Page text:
Oct 31, 2022

“Cameron, aging painting instructor and chairman, was debonair and chatty, adept at drawing you unwittingly into his little conspiracies against whomever he happened to be annoyed with.

“Miriam, art historian, was diminutive, brittle, and emphatic. She went around with the air of controlled ill-temper of someone whose shoes pinch. She had a snug cap of fair hair and a hooked nose—and Seely found her intimidating, except during faculty meetings, when she had a lot of sandwich between her teeth. Seely supposed she’d resented having had to play second fiddle in the Art History Department for years, so now that the first fiddle was on sabbatical, she was stridently determined to be heard.

“Marcus, at 40, was the enfant terrible of the department—shy, foulmouthed, antic, volatile. He wore purple sneakers, played in a rock band, and was Cameron’s unruly protégé. He ducked his head and his eyes darted in all directions but yours in a conversation, and he was a terrific art snob now that his photographs were exhibited the best museums.

“George was the invisible sculptor. An indifferent artist and teacher, people said, he blinked naively behind lenses that doubled the size of his eyes, looking forever like some innocuous alien. No one seemed able to muster much feeling about him one way or the other, except occasional outrage that he had tenure.”

This Art Department provided my initiation into the world of office politics. The first time I realized what I was up against was when a distinguished Italian sculptor came to the college to give a series of lectures. Because he’d been invited by George, without the approval of the rest of the faculty, they treated this aging dignitary with studied coldness. (Before he left, he graciously gave me an original etching for my help.) I don’t know that I would have chosen to stay on if I hadn’t managed to convince myself that as a lowly secretary, I could fly beneath the radar, clear of faculty’s squabbles and intrigues. What I didn’t know until the end of my first semester there was that I’d been on an administration higher-up’s radar screen the whole time.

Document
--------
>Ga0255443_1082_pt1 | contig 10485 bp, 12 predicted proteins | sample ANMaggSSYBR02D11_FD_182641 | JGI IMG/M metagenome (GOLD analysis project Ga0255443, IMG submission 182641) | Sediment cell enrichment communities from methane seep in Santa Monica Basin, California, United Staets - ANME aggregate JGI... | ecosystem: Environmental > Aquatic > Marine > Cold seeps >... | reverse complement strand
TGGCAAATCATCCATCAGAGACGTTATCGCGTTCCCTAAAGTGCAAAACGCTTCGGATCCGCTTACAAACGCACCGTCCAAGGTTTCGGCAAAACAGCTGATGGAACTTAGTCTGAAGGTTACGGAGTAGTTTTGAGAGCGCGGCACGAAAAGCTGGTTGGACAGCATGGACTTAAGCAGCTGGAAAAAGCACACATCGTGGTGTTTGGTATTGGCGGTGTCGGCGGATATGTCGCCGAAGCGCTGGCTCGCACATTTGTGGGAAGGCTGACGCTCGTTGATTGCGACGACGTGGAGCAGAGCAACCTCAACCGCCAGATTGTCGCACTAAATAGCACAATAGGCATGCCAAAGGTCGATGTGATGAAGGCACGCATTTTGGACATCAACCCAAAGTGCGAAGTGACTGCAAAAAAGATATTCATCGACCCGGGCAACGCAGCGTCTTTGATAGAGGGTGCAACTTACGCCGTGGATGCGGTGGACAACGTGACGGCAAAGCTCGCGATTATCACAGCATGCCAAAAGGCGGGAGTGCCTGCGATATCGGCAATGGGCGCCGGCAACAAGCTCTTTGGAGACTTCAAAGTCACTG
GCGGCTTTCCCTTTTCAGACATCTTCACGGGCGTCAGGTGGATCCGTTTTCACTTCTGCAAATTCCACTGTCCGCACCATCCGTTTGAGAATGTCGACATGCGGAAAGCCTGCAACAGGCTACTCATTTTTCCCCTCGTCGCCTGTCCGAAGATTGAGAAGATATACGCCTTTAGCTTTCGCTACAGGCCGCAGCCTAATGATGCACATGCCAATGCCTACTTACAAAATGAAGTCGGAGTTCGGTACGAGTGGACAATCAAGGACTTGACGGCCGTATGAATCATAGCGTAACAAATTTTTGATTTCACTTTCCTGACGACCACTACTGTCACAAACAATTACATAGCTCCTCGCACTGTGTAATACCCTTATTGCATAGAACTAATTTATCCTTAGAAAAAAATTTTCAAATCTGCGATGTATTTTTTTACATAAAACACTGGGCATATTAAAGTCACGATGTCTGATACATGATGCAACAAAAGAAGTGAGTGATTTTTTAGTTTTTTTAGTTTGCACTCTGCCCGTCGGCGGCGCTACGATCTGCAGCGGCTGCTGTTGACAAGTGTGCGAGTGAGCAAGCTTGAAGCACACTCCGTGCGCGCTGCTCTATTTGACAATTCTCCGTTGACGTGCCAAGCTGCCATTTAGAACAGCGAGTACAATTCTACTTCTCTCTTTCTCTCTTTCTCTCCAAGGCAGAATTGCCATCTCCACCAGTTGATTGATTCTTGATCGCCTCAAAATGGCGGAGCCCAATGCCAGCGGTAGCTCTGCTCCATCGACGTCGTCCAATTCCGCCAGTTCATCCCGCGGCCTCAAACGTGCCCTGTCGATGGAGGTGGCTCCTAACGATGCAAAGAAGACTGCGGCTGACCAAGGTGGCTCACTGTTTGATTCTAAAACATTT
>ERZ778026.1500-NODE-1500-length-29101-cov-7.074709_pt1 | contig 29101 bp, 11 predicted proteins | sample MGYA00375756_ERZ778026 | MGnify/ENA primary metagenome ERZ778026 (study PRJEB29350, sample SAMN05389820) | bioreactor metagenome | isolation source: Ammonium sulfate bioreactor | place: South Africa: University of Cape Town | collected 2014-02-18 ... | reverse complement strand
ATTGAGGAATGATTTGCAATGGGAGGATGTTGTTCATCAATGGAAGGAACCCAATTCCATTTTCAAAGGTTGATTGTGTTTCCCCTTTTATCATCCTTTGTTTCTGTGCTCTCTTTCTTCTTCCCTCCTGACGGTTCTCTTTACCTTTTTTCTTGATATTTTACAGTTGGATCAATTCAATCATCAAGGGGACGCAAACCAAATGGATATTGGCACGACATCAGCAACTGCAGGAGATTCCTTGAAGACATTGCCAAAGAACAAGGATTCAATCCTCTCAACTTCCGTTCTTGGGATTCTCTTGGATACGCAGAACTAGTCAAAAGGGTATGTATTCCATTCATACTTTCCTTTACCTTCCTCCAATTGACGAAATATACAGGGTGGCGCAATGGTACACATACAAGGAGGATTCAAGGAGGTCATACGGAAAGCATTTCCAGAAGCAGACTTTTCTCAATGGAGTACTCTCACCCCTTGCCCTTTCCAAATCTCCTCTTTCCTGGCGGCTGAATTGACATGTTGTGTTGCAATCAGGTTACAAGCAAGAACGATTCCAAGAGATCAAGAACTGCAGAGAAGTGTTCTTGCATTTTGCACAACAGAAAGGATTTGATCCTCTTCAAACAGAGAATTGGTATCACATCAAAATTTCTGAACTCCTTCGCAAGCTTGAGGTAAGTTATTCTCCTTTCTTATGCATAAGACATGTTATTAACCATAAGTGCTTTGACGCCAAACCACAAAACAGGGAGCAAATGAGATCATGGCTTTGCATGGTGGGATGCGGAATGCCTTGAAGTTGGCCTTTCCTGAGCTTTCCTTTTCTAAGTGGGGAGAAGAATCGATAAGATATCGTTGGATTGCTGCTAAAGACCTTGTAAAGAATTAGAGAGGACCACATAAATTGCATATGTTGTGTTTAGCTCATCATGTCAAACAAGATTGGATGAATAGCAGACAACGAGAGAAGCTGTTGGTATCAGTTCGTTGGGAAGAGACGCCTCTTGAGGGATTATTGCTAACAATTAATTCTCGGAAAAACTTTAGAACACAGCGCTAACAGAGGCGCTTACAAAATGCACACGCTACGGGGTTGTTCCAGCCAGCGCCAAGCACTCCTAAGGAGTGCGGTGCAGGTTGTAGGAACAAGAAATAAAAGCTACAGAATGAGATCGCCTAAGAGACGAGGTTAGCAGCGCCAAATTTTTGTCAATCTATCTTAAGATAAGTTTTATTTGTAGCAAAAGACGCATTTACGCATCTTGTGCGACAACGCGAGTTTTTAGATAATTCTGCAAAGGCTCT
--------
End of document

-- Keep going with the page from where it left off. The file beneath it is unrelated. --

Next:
No less than the Vice President of the college had set out to get me fired. This was a political move, I eventually figured out. The clericals’ union had set down some guidelines—not requirements, though the VP pretended they were—for level-three secretaries, including that they be able to type 65 words a minute. Now that the shop steward had resigned, the Vice President hoped to create turmoil wherever he could, spuriously blaming the union, so they would be voted out. When I finally understood what was going on, I appealed to Local 29, which intervened on my behalf, sending a representative to meet with the Vice President. I don’t know what they said to him, but they saved my job—and a couple of years later I learned, to my secret satisfaction, that the Vice President himself was fired.

As much as I’d like to believe in karma as a mechanism for justice from one incarnation the next, I can’t quite firm up the conviction, but what I can believe—what I’ve witnessed time and time again—is karma at work in this life.